Its hard to find a customer who has seen one, a tech who has worked on one, a fingering chart for one, or even a replacement case! What do you folks see as the pros and cons of these horns and do you have any idea why they are no longer readily available? Just asking...
Hi folks! Just finished this old Buffet for a customer and am completely confused as to its fingering system: it seems to be mostly Albert with some Boehm. Has anyone seen anything like this before or know anything about its origin? It plays and sounds great and I am surprised that I've never run across one before....
With the change of seasons, I thought it might be a good time for a vintage clarinet care post - I've been seeing a lot of dried out, neglected clarinets here in the shop!
An older wood clarinet is going to need more care than a new one for best performance, and quite a bit more than that student plastic horn you used to abuse, so let's get to it!
1 - Swab it after you play, but avoid inserts. You want to get the moisture out - not put it back in! Those fuzzy inserts absorb from the body and pads, with regular use, and then it goes...right back in the clarinet! Just swab from both ends and put it away.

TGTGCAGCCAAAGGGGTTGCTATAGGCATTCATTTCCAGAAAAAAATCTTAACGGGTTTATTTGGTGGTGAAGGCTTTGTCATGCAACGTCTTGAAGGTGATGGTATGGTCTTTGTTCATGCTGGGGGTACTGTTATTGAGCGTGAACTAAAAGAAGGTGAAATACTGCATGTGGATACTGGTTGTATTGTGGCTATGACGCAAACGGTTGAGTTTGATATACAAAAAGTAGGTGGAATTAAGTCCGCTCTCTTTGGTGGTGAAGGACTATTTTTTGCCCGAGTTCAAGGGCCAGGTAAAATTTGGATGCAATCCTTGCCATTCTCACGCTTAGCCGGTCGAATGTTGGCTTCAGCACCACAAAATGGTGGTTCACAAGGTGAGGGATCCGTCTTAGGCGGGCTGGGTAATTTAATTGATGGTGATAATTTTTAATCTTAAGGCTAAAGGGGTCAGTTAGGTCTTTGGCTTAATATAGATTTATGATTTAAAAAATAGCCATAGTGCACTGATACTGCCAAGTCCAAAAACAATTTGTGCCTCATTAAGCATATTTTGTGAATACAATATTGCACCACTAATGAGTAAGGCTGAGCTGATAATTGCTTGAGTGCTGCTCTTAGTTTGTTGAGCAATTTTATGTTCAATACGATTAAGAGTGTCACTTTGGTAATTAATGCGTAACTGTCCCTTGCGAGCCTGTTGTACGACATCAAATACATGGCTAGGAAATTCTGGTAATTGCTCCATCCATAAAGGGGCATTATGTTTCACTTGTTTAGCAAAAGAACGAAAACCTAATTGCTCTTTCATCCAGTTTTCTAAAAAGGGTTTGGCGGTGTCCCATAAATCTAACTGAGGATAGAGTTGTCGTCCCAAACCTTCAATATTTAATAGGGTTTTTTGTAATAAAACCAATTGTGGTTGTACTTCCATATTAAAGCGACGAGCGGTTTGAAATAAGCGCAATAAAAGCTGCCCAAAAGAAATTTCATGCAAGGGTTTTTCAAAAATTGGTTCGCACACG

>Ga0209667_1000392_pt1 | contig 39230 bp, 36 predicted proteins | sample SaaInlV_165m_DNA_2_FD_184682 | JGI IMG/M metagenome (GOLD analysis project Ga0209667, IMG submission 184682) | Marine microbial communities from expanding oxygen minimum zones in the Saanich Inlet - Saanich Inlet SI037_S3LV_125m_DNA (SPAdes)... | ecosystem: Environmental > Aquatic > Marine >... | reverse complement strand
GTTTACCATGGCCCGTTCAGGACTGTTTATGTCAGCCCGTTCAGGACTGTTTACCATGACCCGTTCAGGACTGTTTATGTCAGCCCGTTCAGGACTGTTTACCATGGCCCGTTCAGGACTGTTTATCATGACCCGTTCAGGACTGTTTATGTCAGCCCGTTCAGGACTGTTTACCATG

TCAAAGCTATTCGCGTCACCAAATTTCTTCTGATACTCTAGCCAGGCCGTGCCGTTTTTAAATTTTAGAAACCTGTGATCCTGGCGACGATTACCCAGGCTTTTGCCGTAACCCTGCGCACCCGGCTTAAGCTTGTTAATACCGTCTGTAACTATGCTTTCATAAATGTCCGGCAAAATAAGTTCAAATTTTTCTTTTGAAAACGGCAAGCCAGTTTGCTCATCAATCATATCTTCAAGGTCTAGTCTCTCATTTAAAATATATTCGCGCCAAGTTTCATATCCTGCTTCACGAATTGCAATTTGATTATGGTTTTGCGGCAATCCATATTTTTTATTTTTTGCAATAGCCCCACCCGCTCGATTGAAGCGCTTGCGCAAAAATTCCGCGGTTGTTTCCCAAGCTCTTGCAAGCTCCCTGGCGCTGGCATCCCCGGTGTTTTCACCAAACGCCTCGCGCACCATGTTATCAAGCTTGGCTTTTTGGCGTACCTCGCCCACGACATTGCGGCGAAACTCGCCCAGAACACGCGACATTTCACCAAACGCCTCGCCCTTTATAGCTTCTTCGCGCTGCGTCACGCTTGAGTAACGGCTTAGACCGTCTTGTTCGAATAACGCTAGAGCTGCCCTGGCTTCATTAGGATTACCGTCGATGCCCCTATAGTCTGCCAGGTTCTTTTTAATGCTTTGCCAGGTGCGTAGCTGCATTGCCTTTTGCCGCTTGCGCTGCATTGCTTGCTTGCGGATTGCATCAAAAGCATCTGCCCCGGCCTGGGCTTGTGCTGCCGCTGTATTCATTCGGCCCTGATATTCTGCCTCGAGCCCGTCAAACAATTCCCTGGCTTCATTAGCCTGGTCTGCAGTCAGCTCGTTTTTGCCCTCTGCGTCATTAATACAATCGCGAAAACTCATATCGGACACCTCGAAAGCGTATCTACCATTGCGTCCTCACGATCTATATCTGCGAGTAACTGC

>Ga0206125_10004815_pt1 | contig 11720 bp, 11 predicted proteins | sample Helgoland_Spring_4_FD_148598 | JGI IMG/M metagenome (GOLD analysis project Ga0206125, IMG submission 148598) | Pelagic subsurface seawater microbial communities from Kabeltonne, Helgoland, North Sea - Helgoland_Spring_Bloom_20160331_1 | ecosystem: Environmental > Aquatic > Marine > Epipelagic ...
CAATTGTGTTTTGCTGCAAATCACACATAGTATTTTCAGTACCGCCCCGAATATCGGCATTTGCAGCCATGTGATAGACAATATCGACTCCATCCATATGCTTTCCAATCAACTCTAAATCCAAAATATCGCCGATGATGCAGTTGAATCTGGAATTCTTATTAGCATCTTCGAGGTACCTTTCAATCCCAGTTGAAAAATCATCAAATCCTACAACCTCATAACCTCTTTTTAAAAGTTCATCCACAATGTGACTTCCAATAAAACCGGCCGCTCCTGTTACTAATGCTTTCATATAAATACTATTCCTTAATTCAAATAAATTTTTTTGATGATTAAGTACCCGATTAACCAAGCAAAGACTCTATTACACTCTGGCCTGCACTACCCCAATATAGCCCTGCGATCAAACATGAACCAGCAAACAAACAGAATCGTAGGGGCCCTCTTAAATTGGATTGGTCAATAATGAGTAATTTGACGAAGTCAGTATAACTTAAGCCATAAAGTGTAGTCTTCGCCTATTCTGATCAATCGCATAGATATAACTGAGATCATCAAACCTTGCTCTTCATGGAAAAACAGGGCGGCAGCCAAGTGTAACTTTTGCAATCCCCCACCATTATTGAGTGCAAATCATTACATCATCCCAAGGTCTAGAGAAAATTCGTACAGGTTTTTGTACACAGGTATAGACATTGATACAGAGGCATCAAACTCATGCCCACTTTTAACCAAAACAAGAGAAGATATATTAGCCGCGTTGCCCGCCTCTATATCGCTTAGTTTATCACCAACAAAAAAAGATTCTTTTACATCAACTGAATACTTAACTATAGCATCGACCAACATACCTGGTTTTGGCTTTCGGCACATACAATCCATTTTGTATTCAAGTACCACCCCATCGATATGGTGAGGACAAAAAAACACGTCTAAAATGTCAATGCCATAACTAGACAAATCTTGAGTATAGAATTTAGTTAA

2 - Bore oil is your friend. I'm amazed at the number of folks I meet that don't use it and the number of horns I receive that desperately need it! Buy a good quality brand that has some natural oils (not just petroleum distillates) and a fuzzy clarinet bore swab. Put a few drops on the swab and run it through all 4 pieces of the body until you see a light 'sheen' in there: don't soak it! If the horn is really dry, it may be necessary to repeat this a few times in the first week. Eventually, once a month or so will be enough to keep it looking healthy: this will protect it from cracks and warpage and extend the useful life of your instrument!
3 - Humidify. While you don't want a damp insert holding moisture right next to your pads, you do want a little humidity in there, especially during the winter or if you live in an arid part of the country. Take a tip from the old pros and put a couple pieces of orange rind in the bell: it will make the case smell nice and protect the bell in particular from the shrinkage that loosens rings and causes cracks.